I called him and we've set a new ground-rule that (in my opinion) should go without saying: No Going Outside When Not Fully Dressed. I mean, there have to be SOME standards, right?

Monday, May 14, 2007

Breaking News


By Rita Skeeter

In an amazing turn of events yesterday evening, He-Who-Must-Not-Be-Named has been vanquished at last. It seems that The Boy Who Lived really was fated to destroy the Dark Lord, just as the Prophet predicted as early as last year. (Turn to page four for a complete analysis of the Daily Prophet's predictions and how they came true.) We have taken the opportunity of interviewing Rufus Scrimguer, Minister of Magic, on his involvement of the affair.

"Of course, Potter and his friends were working in tandem with the Ministry. We have been in close communication with them for quite some time, although we found it neccessary to hide that connection from the public for the obvious reasons. Why, one of our best Aurors was present at the time of the battle--that alone indicates the close, personal connection between Potter and the MoM. We did everything we could to provide him with security and protection."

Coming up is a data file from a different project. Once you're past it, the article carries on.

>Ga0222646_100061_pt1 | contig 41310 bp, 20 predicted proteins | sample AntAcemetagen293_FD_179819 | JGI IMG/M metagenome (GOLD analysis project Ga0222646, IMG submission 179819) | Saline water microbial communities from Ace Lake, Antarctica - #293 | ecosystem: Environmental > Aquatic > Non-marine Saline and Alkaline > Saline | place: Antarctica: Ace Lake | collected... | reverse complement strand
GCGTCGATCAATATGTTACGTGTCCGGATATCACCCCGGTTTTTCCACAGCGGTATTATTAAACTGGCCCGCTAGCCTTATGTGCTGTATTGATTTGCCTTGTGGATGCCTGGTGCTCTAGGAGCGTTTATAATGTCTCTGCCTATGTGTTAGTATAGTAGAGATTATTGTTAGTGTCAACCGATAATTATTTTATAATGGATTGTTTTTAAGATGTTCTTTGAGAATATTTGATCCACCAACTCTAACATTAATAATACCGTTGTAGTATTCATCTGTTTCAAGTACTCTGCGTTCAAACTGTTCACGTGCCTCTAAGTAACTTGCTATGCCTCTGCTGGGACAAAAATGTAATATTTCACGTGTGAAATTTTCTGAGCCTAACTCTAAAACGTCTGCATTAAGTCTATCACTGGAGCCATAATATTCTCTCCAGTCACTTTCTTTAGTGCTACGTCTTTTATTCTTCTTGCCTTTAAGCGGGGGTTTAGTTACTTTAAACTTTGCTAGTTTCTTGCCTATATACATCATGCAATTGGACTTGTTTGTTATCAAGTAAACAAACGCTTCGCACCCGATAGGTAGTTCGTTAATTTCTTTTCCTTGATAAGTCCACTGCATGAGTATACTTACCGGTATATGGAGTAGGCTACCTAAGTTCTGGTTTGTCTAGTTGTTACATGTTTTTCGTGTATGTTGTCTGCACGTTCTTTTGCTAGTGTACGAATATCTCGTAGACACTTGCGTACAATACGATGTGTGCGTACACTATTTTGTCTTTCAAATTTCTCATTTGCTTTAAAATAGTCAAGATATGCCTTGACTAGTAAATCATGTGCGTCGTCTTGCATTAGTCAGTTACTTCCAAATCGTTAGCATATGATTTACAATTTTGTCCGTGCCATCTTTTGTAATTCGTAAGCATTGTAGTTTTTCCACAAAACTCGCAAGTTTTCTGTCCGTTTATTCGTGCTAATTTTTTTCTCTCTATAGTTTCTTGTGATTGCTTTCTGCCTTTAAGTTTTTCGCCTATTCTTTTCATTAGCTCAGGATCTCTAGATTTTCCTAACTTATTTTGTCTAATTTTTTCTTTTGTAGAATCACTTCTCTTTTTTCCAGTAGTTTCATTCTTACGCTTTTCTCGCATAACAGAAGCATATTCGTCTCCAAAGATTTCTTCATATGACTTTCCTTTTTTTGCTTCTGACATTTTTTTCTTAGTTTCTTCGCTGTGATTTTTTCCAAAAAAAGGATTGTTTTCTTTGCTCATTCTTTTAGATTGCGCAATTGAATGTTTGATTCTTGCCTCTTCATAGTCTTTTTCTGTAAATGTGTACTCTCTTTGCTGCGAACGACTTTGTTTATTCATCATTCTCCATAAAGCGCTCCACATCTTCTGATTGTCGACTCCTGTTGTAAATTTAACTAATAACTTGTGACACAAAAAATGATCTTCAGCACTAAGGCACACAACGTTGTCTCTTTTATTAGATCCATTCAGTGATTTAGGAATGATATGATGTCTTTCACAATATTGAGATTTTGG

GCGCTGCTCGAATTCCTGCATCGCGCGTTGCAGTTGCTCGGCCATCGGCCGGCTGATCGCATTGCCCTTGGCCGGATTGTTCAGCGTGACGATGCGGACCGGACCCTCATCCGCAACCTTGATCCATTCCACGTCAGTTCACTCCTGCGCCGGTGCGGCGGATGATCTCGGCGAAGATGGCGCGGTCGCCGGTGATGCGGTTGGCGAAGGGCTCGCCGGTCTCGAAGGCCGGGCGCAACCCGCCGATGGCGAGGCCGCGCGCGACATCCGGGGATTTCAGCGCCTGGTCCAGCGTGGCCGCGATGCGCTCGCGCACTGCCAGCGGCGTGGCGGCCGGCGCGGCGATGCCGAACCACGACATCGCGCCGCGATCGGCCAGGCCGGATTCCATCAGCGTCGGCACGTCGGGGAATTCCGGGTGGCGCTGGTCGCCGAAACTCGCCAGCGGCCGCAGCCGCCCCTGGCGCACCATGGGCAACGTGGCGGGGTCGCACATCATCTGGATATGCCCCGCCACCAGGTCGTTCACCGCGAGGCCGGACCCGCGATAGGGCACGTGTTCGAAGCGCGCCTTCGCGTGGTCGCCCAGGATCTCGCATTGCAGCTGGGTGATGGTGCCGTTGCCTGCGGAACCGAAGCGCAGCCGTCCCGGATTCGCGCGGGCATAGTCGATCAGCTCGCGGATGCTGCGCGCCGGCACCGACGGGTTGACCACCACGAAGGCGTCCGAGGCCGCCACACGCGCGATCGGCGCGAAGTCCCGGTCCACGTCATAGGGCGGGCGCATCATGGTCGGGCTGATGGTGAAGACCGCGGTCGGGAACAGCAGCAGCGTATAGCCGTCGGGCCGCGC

While previous clashes with You-Know-Who were primarily wand-duels between the Death Eaters, this "battle" took rather a different turn, according to Potter's best friend and strategic ally, Ronald Weasley.

"It turned out to be all about the Beatles, after all. Once we figured that out the rest was easy, it just took some time to work through it. Dumbledore knew, of course. He was always trying to tell Harry, but when Harry heard "All you need is love", he thought Dumbledore meant the love in Harry's heart, or the love his mother had for him, or something. We didn't realize it was a reference
to the pop song. Finding the Beatles CD behind the portrait, that was the key."

A "CD" is a piece of Muggle technology that plays music, and in this case was instrumental to the sing-along that doomed the late Dark wizard.

"We just all formed a circle around him before he knew what was happening, singing as loud as we could to the music, "All you need is love, love... love is all you need. Love is all you need." As we joined hands and finished the song, Voldemort just kind of ... melted, into this great puddle of evil."